– Power outages currently total 1 million; more than 375,000 customers restored already
– More than 12,000 workers focused on Duke Energy Florida effort
Duke Energy has announced power restoration times for specific areas in Florida following the damage from Hurricane Irma.
The company has restored power to more than 375,000 customers. It is currently reporting an estimated 1 million customers without power as of mid-day Tuesday. Crews will continue to work non-stop to safely and quickly restore service.
Times of restoration:
The company expects to complete power restoration to essentially all Duke Energy Florida customers in the following areas:
• By midnight Friday, Sept. 15: The western portion of its service area. This includes Pinellas and Pasco counties
• By midnight Sunday, Sept. 17: central and northern portions of the service area. This includes Alachua, Bay, Brevard, Citrus, Columbia, Dixie, Flagler, Franklin, Gilchrist, Gulf, Hamilton, Hernando, Jefferson, Lafayette, Lake, Leon, Levy, Madison, Marion, Orange, Osceola, Polk, Seminole, Sumter, Suwannee, Taylor, Volusia, and Wakulla counties.
• Restoration in the severely impacted areas of Hardee and Highlands County may extend beyond Sunday due to rebuilding the electrical system that suffered significant damage in those areas.
“Our crews are focused on restoring the largest amount of customers each day and that means some customers will see their service restored much earlier,” said Harry Sideris, Duke Energy Florida president. “As crews respond to make repairs and restore service, specific estimated times of restoration will be updated for individual areas and customers. We have a workforce of more than 12,000 committed to this restoration effort. We are not stopping until the job is complete.”
Due to the heavy volume of outages and technology issues, the company’s online reporting tool is not updating properly. Outage numbers on the automated system do not reflect actual amounts of customers restored. Until corrected, the company will send out updated outage numbers throughout the day via its online channels.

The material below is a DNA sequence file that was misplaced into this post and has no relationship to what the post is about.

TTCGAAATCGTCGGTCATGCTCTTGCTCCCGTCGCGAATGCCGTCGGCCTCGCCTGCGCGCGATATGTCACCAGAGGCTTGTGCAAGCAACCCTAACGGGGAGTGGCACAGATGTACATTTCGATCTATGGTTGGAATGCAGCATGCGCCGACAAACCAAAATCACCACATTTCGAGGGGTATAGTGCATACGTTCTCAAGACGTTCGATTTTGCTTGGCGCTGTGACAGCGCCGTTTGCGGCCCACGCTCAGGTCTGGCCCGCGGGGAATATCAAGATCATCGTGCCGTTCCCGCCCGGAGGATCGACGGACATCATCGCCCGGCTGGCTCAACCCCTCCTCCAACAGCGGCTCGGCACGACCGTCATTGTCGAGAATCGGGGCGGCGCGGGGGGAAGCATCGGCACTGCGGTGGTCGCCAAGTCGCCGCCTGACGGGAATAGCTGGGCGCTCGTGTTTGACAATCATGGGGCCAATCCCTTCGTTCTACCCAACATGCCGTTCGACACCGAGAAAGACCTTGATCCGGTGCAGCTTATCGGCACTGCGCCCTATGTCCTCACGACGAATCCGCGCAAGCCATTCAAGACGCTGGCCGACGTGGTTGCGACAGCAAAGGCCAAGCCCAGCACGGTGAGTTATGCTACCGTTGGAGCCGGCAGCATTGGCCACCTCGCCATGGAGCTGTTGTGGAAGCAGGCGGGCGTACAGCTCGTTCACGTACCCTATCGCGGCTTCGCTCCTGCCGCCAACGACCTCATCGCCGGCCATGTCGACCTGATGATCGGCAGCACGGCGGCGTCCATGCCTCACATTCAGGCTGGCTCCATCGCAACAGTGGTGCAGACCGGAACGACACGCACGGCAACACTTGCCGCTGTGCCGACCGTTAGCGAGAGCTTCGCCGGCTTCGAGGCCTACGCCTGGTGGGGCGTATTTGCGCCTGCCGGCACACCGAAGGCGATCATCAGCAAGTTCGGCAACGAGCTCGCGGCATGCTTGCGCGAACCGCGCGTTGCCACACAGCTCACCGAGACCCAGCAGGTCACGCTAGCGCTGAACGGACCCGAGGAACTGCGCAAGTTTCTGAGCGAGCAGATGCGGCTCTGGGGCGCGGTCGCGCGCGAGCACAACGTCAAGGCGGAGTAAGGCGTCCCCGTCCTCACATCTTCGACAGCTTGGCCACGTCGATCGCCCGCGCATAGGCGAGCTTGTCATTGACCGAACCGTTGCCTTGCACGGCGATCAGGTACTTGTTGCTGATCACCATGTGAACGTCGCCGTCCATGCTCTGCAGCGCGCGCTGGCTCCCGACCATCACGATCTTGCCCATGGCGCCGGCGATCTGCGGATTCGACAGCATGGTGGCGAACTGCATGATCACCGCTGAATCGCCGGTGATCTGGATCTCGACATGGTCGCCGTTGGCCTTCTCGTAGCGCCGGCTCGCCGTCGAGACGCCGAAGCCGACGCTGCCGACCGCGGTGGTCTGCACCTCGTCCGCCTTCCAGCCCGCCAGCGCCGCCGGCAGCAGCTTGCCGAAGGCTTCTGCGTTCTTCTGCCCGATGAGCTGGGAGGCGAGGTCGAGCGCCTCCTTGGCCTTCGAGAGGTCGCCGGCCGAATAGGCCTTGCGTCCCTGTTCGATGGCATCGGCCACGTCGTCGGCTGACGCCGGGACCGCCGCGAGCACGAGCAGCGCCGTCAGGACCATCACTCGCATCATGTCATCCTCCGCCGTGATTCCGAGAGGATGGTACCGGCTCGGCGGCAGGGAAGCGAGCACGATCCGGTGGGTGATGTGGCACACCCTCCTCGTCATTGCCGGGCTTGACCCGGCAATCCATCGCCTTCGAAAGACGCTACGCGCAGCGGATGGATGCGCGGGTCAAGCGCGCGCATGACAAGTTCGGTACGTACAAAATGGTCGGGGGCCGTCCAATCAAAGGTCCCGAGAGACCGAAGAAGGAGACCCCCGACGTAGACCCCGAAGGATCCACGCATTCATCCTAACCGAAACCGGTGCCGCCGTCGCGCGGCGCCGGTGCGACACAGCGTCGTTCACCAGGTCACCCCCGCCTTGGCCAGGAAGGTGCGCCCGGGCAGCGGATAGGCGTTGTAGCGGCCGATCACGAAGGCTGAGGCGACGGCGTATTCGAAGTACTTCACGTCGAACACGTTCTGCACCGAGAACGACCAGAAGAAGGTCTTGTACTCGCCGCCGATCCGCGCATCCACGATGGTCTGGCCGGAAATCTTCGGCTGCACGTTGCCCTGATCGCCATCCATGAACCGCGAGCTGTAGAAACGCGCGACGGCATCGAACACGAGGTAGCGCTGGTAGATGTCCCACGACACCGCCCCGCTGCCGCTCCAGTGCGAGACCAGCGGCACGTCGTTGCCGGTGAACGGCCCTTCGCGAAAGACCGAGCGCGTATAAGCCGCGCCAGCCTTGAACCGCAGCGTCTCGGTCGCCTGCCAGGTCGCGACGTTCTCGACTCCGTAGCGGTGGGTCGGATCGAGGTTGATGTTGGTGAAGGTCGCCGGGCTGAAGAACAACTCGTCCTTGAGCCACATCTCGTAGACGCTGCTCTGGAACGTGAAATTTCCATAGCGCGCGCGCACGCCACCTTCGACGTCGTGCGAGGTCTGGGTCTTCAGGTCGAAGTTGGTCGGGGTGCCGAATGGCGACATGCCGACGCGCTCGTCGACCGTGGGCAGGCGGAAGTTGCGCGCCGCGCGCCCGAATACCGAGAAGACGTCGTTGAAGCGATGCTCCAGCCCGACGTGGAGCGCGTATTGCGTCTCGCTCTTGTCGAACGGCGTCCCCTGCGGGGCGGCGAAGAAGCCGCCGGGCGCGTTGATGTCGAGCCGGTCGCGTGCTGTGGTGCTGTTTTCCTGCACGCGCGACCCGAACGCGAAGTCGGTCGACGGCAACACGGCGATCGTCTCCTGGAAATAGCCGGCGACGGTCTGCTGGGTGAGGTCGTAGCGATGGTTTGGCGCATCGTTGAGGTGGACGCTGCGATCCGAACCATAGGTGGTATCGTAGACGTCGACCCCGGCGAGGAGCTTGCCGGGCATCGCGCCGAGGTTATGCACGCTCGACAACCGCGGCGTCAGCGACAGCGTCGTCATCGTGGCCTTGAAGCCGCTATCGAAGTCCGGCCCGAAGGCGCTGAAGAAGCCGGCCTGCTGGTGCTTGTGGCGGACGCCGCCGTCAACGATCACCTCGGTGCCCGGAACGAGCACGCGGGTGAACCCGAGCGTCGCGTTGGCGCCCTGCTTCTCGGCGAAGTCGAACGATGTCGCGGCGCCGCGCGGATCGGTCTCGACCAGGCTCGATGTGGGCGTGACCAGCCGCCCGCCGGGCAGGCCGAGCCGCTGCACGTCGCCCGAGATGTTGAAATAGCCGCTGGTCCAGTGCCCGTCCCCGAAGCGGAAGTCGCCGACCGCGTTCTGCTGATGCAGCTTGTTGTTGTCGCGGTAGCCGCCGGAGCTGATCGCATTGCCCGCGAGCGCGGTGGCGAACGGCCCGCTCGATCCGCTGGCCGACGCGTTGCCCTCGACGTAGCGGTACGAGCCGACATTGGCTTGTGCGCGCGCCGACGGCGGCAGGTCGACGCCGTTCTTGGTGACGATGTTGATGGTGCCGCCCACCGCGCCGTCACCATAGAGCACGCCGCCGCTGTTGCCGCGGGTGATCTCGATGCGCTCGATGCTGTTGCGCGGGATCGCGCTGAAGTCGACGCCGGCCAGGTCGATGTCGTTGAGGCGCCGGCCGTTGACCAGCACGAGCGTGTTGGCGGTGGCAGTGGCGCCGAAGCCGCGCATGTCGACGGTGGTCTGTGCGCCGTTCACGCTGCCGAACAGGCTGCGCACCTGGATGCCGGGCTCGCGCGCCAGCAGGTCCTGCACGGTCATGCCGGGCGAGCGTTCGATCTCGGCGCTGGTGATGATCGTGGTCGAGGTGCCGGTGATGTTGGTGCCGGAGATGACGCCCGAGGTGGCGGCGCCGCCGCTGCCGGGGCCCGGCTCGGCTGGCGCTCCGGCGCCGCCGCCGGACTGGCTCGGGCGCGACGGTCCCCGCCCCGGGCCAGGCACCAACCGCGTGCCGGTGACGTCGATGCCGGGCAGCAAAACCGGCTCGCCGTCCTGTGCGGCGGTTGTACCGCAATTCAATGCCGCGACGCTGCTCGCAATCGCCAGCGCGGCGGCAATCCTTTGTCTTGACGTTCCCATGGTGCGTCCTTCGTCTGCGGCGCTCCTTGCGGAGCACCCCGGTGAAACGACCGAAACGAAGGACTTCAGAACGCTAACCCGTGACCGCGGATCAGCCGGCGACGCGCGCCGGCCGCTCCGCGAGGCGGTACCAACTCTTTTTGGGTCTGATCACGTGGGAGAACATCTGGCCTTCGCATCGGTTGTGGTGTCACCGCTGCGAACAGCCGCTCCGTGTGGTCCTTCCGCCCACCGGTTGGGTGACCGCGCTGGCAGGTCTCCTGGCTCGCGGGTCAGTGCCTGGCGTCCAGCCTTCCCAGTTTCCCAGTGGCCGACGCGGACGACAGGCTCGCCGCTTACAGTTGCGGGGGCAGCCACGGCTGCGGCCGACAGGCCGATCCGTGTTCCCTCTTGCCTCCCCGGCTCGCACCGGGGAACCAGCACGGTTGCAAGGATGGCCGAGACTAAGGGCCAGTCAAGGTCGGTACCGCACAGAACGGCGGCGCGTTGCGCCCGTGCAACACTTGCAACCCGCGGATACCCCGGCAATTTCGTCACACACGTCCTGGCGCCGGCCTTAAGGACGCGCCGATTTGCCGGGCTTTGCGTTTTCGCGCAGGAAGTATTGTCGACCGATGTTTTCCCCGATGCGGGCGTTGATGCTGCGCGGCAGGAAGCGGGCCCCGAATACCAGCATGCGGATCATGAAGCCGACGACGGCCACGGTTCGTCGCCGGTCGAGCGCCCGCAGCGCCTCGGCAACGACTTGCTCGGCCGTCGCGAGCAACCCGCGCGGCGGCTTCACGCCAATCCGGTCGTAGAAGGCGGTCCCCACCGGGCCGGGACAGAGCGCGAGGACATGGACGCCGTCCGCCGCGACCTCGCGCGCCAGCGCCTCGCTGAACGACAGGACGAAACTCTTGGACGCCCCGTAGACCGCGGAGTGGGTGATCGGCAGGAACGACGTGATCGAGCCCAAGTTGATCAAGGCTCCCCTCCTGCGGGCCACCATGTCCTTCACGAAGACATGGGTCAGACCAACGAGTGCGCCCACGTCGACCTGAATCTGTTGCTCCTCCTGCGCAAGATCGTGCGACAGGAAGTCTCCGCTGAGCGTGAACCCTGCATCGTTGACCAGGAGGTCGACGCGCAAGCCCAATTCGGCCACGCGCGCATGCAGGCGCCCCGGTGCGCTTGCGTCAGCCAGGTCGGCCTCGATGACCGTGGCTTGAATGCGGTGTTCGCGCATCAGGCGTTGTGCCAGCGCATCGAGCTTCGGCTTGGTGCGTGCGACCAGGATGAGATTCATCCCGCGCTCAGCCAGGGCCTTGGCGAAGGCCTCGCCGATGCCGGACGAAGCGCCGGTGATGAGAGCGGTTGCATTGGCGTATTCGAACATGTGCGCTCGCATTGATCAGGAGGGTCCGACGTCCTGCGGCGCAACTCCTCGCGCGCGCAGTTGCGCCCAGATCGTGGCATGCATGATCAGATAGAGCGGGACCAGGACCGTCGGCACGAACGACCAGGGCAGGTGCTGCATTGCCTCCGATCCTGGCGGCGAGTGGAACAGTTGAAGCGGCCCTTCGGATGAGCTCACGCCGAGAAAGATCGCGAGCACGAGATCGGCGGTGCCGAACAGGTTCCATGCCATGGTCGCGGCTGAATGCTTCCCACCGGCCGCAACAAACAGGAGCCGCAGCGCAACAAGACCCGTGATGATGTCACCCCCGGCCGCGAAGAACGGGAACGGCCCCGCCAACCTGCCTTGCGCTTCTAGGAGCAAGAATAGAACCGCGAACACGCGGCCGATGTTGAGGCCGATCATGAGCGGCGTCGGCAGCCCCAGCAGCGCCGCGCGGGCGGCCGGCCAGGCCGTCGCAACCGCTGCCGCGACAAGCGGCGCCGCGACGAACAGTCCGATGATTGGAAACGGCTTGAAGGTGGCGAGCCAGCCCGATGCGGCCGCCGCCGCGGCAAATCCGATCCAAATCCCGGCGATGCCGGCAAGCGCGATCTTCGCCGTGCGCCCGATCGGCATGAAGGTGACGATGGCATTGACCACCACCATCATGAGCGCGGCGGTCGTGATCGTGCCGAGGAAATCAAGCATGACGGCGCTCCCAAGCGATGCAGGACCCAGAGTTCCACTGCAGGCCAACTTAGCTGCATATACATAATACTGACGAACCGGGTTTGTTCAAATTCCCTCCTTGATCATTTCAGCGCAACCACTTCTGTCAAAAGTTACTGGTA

For company updates, resources, videos and additional information, visit news.duke-energy.com/irma.
Duke Energy on Twitter, LinkedIn, Instagram and Facebook.
Outage reporting and status updates
At any time, customers without power can report their outage by:
Texting OUT to 57801 (standard text and data charges may apply)
After assessing damage, Duke Energy will first restore power to critical infrastructure – such as emergency centers, fire stations, hospitals, water treatment and other public safety and health facilities.
The company simultaneously will safely repair major power transmission lines, damaged substations and other large-scale electrical equipment to restore power to the largest number of customers, as quickly as possible.
Work to restore power to small pockets of customers will soon follow the large-scale repairs. For customers in the hardest-hit areas that require rebuilding the system, this may take a week or more. Read more for further details.
Duke Energy is working closely with local emergency management officials and public safety agencies in multiple Florida cities and towns, ensuring a coordinated and collaborative damage assessment and power restoration process.
Downed power lines are hazardous
Duke Energy reminds customers and the public to stay away from downed power lines that have fallen or are sagging, and to consider all power lines – and trees, limbs or anything in contact with power lines – energized and dangerous.
If a power line falls across a vehicle you’re in, stay in the car. If you MUST get out of the car due to a fire or other immediate life-threatening situation, try to jump clear of the car and land on both feet. Be sure that no part of your body is touching the car when your feet touch the ground.
Flooding safety tips
• Turn off your power at the circuit breaker panel or fuse box if rising water threatens your home or if you evacuate your home.
• Stay away from downed power lines and electrical wires. DO NOT drive over or stand near downed power lines. Electric current passes easily through water.
• Never replace a fuse or touch a circuit breaker with wet hands or while standing on a wet or damp surface.
• Do not try to drive through flooded areas; most flood-related deaths occur in automobiles.
• If your home or business is flooded, Duke Energy cannot reconnect power until the electrical system has been inspected by a licensed electrician. If there is damage, an electrician will need to make necessary repairs and obtain verification from your local building inspection authority before power can be restored.
Customers using generators
If you use a generator at home to provide power until your service is restored, please watch for utility crews and turn the generator off when crews are in your area. The electrical load on the power lines can be dangerous for crews making repairs. The excess electricity created by a generator can feed back onto the electric lines, severely injuring a line technician who might be working on a power line, believing it to be de-energized.